Sunday, 22 April 2018
Hagazussa (2 Stars)
This is the seventh film in the Stuttgart Nights Festival.
A woman called Martha lives in the Austrian mountains with her daughter Albrun. The villagers harass her and throw stones at her because she's a witch. Throughout the film I saw no evidence of witchcraft, so why did they call her a witch? She was an independent woman living without a man, and she didn't go to church. That's all the proof that the villagers needed. Witch!
Martha dies, and 15 years later Albrun is living in the same mountain hut with her baby daughter, also called Martha. Like her mother, she's an outcast. She supports herself from selling goat's milk in the village, but nobody likes her. This changes when a young woman called Swinda befriends her. They spend time together, and eventually Swinda invites Albrun to meet her husband.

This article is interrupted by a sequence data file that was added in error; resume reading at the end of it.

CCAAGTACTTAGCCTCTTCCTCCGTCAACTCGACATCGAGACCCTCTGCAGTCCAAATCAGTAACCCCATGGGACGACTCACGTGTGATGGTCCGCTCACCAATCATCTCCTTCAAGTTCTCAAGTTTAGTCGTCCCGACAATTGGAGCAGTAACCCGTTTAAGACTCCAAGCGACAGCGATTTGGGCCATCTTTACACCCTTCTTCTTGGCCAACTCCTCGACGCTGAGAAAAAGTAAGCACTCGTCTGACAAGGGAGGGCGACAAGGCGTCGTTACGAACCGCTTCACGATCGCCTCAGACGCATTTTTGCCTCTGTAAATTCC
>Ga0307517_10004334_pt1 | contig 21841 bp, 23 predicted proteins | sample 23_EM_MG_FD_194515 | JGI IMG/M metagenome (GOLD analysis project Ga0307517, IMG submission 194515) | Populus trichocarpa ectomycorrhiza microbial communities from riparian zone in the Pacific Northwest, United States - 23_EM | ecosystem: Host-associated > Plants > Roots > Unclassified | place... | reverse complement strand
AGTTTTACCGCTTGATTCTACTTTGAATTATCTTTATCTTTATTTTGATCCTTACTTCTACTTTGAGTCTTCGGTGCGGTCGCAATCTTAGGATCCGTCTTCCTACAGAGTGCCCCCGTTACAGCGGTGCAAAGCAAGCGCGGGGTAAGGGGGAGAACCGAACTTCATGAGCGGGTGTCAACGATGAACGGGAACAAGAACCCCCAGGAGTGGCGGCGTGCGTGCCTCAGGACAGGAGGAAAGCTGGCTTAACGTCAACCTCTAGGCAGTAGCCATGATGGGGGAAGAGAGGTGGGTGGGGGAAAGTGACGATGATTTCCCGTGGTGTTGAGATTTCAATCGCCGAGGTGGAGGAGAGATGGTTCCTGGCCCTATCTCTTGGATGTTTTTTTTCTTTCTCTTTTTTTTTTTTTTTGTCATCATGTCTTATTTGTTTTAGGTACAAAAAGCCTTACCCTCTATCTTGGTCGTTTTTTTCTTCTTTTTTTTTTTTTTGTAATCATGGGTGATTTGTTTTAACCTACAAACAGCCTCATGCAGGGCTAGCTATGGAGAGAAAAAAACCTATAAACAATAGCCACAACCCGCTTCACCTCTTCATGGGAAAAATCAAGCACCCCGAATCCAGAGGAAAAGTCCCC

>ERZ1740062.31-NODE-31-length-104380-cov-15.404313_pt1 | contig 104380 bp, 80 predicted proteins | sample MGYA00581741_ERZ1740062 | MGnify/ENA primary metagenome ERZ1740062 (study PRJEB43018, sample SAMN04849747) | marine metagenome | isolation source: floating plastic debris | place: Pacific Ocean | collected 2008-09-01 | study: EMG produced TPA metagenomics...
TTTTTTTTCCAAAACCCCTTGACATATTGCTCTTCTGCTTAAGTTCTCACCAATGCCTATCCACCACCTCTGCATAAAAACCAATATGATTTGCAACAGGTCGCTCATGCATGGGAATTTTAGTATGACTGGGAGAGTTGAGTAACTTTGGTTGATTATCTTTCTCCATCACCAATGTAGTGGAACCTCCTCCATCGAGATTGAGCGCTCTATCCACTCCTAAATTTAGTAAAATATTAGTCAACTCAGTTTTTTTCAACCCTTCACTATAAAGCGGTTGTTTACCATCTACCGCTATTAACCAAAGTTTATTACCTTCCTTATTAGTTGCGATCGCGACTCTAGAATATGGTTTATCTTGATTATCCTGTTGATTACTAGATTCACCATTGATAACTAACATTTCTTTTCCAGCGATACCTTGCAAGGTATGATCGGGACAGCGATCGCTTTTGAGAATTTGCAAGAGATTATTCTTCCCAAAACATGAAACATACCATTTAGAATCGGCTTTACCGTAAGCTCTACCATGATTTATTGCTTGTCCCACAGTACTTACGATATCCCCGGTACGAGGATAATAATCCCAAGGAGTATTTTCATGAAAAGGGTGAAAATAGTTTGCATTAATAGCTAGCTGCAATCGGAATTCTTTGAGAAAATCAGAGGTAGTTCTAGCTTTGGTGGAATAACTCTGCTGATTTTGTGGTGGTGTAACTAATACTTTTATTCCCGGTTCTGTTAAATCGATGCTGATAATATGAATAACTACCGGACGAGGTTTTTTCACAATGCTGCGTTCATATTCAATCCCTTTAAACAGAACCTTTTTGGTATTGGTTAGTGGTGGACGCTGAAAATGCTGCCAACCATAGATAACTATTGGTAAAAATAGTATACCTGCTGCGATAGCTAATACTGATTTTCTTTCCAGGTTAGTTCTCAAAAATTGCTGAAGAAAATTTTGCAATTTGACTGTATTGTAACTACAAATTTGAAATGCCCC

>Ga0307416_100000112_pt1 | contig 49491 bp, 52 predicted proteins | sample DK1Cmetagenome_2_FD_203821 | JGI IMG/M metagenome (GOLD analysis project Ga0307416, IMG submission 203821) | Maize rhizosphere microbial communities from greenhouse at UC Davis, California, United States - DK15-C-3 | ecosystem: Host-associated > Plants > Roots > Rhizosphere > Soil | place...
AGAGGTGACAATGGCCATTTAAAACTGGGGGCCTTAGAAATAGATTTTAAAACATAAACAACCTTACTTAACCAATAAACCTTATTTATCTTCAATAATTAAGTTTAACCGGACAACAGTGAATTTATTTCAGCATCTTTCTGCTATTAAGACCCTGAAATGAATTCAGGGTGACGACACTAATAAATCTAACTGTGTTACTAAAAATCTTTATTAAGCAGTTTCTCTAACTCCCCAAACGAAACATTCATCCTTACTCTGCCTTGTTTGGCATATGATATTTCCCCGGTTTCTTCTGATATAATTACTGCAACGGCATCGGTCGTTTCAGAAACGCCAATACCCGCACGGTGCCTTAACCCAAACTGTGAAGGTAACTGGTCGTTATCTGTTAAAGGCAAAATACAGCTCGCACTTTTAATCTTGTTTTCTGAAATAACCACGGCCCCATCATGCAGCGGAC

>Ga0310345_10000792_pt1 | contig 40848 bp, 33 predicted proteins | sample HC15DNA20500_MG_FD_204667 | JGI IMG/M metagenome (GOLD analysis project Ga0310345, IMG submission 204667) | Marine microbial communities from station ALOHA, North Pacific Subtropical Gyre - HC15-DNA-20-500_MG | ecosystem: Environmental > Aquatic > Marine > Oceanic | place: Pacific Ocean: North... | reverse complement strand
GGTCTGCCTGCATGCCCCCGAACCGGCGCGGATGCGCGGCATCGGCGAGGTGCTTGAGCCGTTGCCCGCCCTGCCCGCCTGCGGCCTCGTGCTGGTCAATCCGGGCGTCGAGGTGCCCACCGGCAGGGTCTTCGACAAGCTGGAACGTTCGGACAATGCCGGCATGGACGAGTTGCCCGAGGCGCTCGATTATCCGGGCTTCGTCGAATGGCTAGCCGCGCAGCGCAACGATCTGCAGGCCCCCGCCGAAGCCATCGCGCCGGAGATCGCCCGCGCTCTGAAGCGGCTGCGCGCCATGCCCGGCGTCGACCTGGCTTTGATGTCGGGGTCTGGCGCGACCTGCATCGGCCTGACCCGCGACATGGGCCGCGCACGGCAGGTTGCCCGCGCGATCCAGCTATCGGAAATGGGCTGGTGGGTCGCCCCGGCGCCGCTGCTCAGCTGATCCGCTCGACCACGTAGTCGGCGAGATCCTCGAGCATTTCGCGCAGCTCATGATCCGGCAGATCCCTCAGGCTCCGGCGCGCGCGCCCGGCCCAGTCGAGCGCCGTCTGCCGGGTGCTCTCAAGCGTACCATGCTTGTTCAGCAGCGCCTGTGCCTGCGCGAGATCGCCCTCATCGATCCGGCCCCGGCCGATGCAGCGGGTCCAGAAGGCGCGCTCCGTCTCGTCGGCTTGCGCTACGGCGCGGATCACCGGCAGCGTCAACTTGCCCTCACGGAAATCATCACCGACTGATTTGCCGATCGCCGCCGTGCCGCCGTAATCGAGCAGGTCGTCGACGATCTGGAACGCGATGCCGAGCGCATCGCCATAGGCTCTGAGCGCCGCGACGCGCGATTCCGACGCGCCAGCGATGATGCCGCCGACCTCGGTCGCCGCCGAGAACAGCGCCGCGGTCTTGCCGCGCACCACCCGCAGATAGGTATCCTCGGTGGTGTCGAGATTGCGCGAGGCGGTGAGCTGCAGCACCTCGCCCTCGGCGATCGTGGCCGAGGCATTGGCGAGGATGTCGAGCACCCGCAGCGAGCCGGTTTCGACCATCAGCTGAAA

It was all a ruse. Swinda's husband rapes Albrun while Swinda watches. When Albrun returns to her hut her goats are all gone, either slaughtered or stolen. Albrun decides to take revenge on Swinda and the rest of the village.
The scenery is beautiful, but that's the only good thing I can say about the film. The story is depressing, and there are some very ugly scenes. Some things don't make sense. Why does the village's Catholic Church have a wall built out of skeletons? Something that weird deserves an explanation, but none is given.
I wasn't alone in my opinion. It was the first film in which I saw people walking out. When I spoke with my friends outside none of them had anything good to say about it.